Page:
Breast milk provides excellent nutrition for babies. When none is available, human milk banks can help.
Human milk banks may help save vulnerable babies
Njabulo’s mother knew breast milk would be the best food for her baby, so when her son was born, she tried to breastfeed him. But Njabulo’s mother was HIV-positive, and a few weeks after her son’s birth, she became too ill to continue breastfeeding. When Njabulo was just two months old, his mother died.
With his mother gone, Njabulo had no access to the breast milk that could safely provide all the energy, nutrients, and fluids he would need for the first six months of his life, as well as antibodies to keep him free from illness. When he arrived at the iThemba Lethu transition home for HIV-exposed infants in the KwaZulu-Natal province of South Africa, he was severely underweight and suffering from frequent diarrhea and a severe skin rash.
Njabulo’s condition was serious; he was in desperate need of safe nutrition. Luckily, the transition home had a human milk bank.
Donated milk for at-risk babies
Human milk banks, which rely on donated mothers’ milk, play an important part in ensuring that safe breast milk is available to babies whose mothers are unable to provide it. The banks are even more crucial for vulnerable babies like Njabulo—those who are pre-term, low birth weight, severely malnourished, born to HIV-positive mothers, or orphaned. These babies are at high risk of illness and death.
Human milk banks had long been an effective strategy for providing donor milk to babies. Then, in the early 1980s, HIV was discovered in breast milk. The finding put the milk banking approach in some doubt, although the World Health Organization (WHO) continued to consider milk banking a “first alternative” for babies who needed breast milk. In 2008, WHO called for World Health Assembly member nations to promote the safe use of donor milk delivered through human milk banks for vulnerable babies.
Now, human milk banks like the one at iThemba Lethu pasteurize donated milk to help ensure its safety, and workers in public health increasingly recognize the banks’ potential to help infants survive and thrive.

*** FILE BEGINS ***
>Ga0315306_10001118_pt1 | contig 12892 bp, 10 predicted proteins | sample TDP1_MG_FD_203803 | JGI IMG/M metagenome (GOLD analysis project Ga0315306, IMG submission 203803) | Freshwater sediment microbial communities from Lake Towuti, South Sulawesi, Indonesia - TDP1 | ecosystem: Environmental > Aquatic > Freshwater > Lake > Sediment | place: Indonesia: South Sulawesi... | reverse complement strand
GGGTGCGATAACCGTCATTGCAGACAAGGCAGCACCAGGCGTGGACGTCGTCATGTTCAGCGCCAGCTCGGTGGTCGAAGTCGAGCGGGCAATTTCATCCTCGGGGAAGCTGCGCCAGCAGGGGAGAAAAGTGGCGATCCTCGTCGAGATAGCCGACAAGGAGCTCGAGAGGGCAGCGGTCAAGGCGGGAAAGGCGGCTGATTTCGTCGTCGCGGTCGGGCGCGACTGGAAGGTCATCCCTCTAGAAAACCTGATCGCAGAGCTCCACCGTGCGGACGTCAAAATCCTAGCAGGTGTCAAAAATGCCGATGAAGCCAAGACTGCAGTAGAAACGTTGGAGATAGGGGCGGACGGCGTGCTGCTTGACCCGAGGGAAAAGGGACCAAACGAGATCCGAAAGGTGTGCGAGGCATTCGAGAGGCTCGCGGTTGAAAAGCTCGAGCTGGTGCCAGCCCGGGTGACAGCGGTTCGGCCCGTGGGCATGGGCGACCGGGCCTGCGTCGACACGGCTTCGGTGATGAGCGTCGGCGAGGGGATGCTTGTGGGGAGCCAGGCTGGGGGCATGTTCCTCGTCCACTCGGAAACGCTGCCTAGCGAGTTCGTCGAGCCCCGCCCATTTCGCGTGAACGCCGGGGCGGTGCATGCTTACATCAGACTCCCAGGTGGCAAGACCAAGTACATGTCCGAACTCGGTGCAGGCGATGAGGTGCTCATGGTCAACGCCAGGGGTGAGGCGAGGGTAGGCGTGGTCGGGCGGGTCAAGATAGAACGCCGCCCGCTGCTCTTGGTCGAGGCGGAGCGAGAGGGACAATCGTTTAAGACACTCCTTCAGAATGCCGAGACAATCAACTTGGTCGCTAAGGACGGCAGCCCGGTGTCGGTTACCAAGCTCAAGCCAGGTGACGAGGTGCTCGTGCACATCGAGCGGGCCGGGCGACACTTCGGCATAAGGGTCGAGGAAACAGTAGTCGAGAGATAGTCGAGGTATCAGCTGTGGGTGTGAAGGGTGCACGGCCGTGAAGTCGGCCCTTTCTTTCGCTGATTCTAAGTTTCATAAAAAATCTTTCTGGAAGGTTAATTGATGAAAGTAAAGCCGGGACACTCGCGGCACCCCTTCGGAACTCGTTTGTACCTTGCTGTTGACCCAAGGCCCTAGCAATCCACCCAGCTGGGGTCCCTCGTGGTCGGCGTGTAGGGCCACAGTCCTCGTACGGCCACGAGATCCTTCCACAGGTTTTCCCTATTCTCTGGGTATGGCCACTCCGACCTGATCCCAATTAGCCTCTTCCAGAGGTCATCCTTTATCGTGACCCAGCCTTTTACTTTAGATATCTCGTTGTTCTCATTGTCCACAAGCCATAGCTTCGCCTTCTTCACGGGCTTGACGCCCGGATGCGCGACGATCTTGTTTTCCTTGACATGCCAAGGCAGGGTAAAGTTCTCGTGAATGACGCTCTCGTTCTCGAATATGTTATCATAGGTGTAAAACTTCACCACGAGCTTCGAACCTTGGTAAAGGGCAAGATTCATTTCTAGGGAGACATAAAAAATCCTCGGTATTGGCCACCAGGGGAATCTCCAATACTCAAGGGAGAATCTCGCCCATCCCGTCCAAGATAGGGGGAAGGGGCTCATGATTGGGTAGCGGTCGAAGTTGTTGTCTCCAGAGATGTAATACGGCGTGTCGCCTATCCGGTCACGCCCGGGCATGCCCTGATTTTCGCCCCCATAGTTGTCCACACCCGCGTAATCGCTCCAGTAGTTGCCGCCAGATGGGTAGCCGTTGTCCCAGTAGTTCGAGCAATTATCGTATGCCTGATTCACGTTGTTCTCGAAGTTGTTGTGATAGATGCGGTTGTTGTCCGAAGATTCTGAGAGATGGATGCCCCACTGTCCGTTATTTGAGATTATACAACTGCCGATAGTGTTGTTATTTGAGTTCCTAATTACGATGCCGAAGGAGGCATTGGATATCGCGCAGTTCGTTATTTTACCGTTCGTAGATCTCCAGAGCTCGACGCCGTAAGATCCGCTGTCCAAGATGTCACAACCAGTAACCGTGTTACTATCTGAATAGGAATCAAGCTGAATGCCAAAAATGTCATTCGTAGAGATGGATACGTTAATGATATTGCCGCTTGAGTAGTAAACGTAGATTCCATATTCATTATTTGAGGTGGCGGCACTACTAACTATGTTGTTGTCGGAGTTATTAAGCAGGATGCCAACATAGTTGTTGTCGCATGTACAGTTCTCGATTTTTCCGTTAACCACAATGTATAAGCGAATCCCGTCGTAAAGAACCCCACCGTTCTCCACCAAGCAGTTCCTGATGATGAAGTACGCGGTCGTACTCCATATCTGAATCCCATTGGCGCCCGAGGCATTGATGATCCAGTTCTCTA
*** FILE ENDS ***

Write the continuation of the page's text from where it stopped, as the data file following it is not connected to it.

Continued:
A growing interest
Responding to requests from health care managers, we have been assessing model milk-banking systems in South Africa, where an estimated 19 private and public milk banks are operating, as well as in Brazil, which is home to the largest network of human milk banks in the world. The Brazilian National Network of Human Milk Banks supports human milk banks as one element of their national strategy for promoting breastfeeding. The country’s nearly 200 banks collect as many as 140,000 liters of donated milk each year.
We’re also looking at developing a low-cost system to manage the safety of human milk banking by using cell phones to record and transmit pasteurization temperatures and a simplified assay to test for bacterial contamination in milk. Such a low-tech system could could then be used in resource-limited areas.
A fresh start at life
In South Africa, interest in human milk banking continues to grow. For babies like Njabulo, incorporating donated milk into feeding strategies may help encourage growth, development, and even survival.
Njabulo's story is a happy one. As he began to receive donated human milk, his health improved dramatically. His diarrhea stopped. His rash disappeared. He gained weight. By the time he was three months old, Njabulo was a growing, thriving baby. All babies deserve this opportunity.
Photo: Wendy Stone.